by Tom Norton
It’s been 50 years since Ian Fleming’s debonair, Walther – wielding secret agent strode purposefully on to our cinema screens, and while the faces, gadgets and girls have changed- the film world’s appreciation for the James Bond franchise remains as unwavering as Daniel Craig’s own icy killer stare.
Thus, following a slightly disappointing last outing for 007 in 2008’s Quantum of Solace, the pressure was on for the Sam Mendes’ directed Skyfall to deliver…and deliver it most certainly does.
If there were still any question marks hovering over Daniel Craig’s suitability as MI6’s finest tuxedo championing killer, Skyfall puts these to bed in resounding fashion. From the outset we are presented with a Bond, battered and broken, and few are better than Craig at reproducing a man -wounded and disillusioned – yet still shaped by 007’s inherent resilience, the cast iron will to do whatever it takes.
Conversely in the villain of the piece ‘Silva’, Javier Bardem characterises perhaps one of the most disturbing, terrifying and oddly likeable Bond villains ever. An intriguing mix of campness and charm, sinisterly fused with insanity and menace. Silva is driven by more humanising evil, shaped by events and a betrayal that even Bond himself can associate.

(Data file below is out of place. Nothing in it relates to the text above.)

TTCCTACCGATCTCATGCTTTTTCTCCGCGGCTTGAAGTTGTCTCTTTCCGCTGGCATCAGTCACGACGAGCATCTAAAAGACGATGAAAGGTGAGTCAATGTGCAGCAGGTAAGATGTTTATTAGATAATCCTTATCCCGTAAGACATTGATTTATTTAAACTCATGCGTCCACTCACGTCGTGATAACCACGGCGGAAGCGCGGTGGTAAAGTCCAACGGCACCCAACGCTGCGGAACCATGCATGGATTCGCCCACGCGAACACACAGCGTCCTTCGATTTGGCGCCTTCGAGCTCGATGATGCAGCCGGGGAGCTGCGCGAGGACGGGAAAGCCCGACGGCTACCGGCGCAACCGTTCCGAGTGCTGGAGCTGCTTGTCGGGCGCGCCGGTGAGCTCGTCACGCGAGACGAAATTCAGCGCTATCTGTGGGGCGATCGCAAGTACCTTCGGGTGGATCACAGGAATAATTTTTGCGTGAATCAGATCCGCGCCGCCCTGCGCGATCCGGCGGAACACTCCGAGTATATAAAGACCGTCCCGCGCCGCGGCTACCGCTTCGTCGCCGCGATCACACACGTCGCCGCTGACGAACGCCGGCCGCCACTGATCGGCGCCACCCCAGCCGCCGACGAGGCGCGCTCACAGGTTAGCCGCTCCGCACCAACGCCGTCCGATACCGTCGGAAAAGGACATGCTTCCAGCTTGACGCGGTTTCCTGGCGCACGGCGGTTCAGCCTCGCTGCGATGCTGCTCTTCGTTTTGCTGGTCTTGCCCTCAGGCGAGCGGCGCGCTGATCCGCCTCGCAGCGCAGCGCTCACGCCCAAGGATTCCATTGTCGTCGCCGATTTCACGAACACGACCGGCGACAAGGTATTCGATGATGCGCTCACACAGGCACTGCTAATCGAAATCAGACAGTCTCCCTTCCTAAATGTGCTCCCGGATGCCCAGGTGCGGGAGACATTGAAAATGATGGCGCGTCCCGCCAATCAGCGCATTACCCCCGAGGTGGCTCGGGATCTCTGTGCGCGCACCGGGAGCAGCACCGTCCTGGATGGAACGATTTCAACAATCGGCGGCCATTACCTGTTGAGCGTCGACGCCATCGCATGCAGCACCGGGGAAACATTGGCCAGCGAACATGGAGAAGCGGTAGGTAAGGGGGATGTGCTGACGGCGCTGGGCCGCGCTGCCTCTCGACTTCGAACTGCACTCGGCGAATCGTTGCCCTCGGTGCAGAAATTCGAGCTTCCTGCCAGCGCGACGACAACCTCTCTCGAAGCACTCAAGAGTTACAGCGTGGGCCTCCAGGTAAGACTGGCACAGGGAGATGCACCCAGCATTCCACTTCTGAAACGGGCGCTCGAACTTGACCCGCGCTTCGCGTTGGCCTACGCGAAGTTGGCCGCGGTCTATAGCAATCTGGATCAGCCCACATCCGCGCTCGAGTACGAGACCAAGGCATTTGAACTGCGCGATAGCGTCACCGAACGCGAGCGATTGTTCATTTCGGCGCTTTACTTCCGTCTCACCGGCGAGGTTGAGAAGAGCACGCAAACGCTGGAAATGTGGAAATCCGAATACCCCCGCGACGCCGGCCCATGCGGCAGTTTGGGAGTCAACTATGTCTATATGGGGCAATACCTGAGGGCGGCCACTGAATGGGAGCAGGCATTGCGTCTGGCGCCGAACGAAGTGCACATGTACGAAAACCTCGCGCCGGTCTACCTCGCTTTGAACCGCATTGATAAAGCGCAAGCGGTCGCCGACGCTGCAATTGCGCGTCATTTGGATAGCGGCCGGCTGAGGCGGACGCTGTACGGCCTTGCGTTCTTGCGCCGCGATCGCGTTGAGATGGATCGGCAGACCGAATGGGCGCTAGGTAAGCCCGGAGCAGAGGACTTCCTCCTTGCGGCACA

Of the well rounded trio of ‘Bond Girls’ Skyfall has on offer, it is Judi Dench’s ‘M’ who’s placed centre stage. While outwardly exhibiting the same fiercely patriotic and uncompromising traits prevalent in her character in years gone by, we are privy to the briefest glimpses of her maternal side, a matriarchal figure who may care a little more about her agents than she lets on. All while never straying far from the iron lady who once told Pierce Brosnan’s 007 in Goldeneye: “If you don’t think I’ve got the balls to send a man out to die Bond, you’re very much mistaken”
Where Quantum of Solace failed in finding the balance between action and suspense, thoughtfulness and intrigue, Skyfall succeeds. The action scenes are gripping, sumptuously shot and never threaten to fall into the farcical; a crime in which many a Bond film has found itself guilty.
Though the locations are fantastically chosen, ranging from the sky scraping decadence of Shanghai, to the bleak backdrop of the Scottish moors, it is the pointed, prominent focus on London that is to Skyfall’s credit. Ensuring the film carries an unshakably British feel that has been absent in so many other recent ventures.
Where Skyfall stumbles however, is its finish. While the plot for the majority of the film is engaging, rich and all that we’ve come to love and expect from Bond, the pace dwindles in the last quarter. The ‘Bond feel’ – inescapable and palpable throughout – releases its hold slightly, in favour of a more basic, pedestrian finale.
Despite these brief shortcomings however, Skyfall can be considered a resounding triumph. Spectacularly shot, superbly performed, and whilst title of ‘Best Bond Ever’ may arguably be undeserved, it’s certain to leave even the staunchest of Bond aficionados decently shaken and perfectly stirred.